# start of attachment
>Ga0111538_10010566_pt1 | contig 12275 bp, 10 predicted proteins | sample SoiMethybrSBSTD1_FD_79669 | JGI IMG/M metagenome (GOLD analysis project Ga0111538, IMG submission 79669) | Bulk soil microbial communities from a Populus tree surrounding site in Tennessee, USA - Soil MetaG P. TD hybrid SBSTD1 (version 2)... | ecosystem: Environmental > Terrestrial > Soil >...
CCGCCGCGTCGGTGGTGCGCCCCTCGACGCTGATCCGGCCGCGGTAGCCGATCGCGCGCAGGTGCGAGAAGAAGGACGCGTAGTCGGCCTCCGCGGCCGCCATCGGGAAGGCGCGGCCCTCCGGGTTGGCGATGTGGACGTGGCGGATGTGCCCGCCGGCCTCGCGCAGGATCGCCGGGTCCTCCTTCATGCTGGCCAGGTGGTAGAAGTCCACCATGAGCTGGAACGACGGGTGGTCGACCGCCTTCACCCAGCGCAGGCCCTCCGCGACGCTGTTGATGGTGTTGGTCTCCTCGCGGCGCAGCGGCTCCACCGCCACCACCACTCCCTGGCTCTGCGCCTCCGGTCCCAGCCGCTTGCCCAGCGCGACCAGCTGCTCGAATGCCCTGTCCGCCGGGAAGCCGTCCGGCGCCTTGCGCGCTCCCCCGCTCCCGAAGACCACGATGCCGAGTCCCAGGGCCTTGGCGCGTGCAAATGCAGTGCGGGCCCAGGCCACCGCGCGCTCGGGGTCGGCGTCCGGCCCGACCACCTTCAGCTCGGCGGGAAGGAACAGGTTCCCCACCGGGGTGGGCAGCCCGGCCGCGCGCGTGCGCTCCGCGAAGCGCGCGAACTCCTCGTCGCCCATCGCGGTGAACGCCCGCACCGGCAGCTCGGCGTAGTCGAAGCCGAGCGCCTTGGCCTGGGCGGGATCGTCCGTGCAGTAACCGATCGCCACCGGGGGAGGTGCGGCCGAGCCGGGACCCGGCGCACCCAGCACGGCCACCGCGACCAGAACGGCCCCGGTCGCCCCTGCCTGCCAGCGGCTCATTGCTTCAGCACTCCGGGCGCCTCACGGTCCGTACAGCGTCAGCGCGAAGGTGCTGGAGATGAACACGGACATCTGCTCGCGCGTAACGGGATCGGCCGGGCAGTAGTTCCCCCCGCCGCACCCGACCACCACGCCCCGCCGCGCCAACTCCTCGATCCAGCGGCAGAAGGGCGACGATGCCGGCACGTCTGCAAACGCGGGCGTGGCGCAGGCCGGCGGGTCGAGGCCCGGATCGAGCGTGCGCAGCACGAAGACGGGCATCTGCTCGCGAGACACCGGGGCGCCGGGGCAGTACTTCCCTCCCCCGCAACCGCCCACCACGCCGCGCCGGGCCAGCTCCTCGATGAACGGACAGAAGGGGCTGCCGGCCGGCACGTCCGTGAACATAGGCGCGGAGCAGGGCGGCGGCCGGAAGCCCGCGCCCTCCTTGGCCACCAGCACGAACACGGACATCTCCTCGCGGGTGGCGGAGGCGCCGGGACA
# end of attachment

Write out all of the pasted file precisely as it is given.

>Ga0111538_10010566_pt1 | contig 12275 bp, 10 predicted proteins | sample SoiMethybrSBSTD1_FD_79669 | JGI IMG/M metagenome (GOLD analysis project Ga0111538, IMG submission 79669) | Bulk soil microbial communities from a Populus tree surrounding site in Tennessee, USA - Soil MetaG P. TD hybrid SBSTD1 (version 2)... | ecosystem: Environmental > Terrestrial > Soil >...
CCGCCGCGTCGGTGGTGCGCCCCTCGACGCTGATCCGGCCGCGGTAGCCGATCGCGCGCAGGTGCGAGAAGAAGGACGCGTAGTCGGCCTCCGCGGCCGCCATCGGGAAGGCGCGGCCCTCCGGGTTGGCGATGTGGACGTGGCGGATGTGCCCGCCGGCCTCGCGCAGGATCGCCGGGTCCTCCTTCATGCTGGCCAGGTGGTAGAAGTCCACCATGAGCTGGAACGACGGGTGGTCGACCGCCTTCACCCAGCGCAGGCCCTCCGCGACGCTGTTGATGGTGTTGGTCTCCTCGCGGCGCAGCGGCTCCACCGCCACCACCACTCCCTGGCTCTGCGCCTCCGGTCCCAGCCGCTTGCCCAGCGCGACCAGCTGCTCGAATGCCCTGTCCGCCGGGAAGCCGTCCGGCGCCTTGCGCGCTCCCCCGCTCCCGAAGACCACGATGCCGAGTCCCAGGGCCTTGGCGCGTGCAAATGCAGTGCGGGCCCAGGCCACCGCGCGCTCGGGGTCGGCGTCCGGCCCGACCACCTTCAGCTCGGCGGGAAGGAACAGGTTCCCCACCGGGGTGGGCAGCCCGGCCGCGCGCGTGCGCTCCGCGAAGCGCGCGAACTCCTCGTCGCCCATCGCGGTGAACGCCCGCACCGGCAGCTCGGCGTAGTCGAAGCCGAGCGCCTTGGCCTGGGCGGGATCGTCCGTGCAGTAACCGATCGCCACCGGGGGAGGTGCGGCCGAGCCGGGACCCGGCGCACCCAGCACGGCCACCGCGACCAGAACGGCCCCGGTCGCCCCTGCCTGCCAGCGGCTCATTGCTTCAGCACTCCGGGCGCCTCACGGTCCGTACAGCGTCAGCGCGAAGGTGCTGGAGATGAACACGGACATCTGCTCGCGCGTAACGGGATCGGCCGGGCAGTAGTTCCCCCCGCCGCACCCGACCACCACGCCCCGCCGCGCCAACTCCTCGATCCAGCGGCAGAAGGGCGACGATGCCGGCACGTCTGCAAACGCGGGCGTGGCGCAGGCCGGCGGGTCGAGGCCCGGATCGAGCGTGCGCAGCACGAAGACGGGCATCTGCTCGCGAGACACCGGGGCGCCGGGGCAGTACTTCCCTCCCCCGCAACCGCCCACCACGCCGCGCCGGGCCAGCTCCTCGATGAACGGACAGAAGGGGCTGCCGGCCGGCACGTCCGTGAACATAGGCGCGGAGCAGGGCGGCGGCCGGAAGCCCGCGCCCTCCTTGGCCACCAGCACGAACACGGACATCTCCTCGCGGGTGGCGGAGGCGCCGGGACA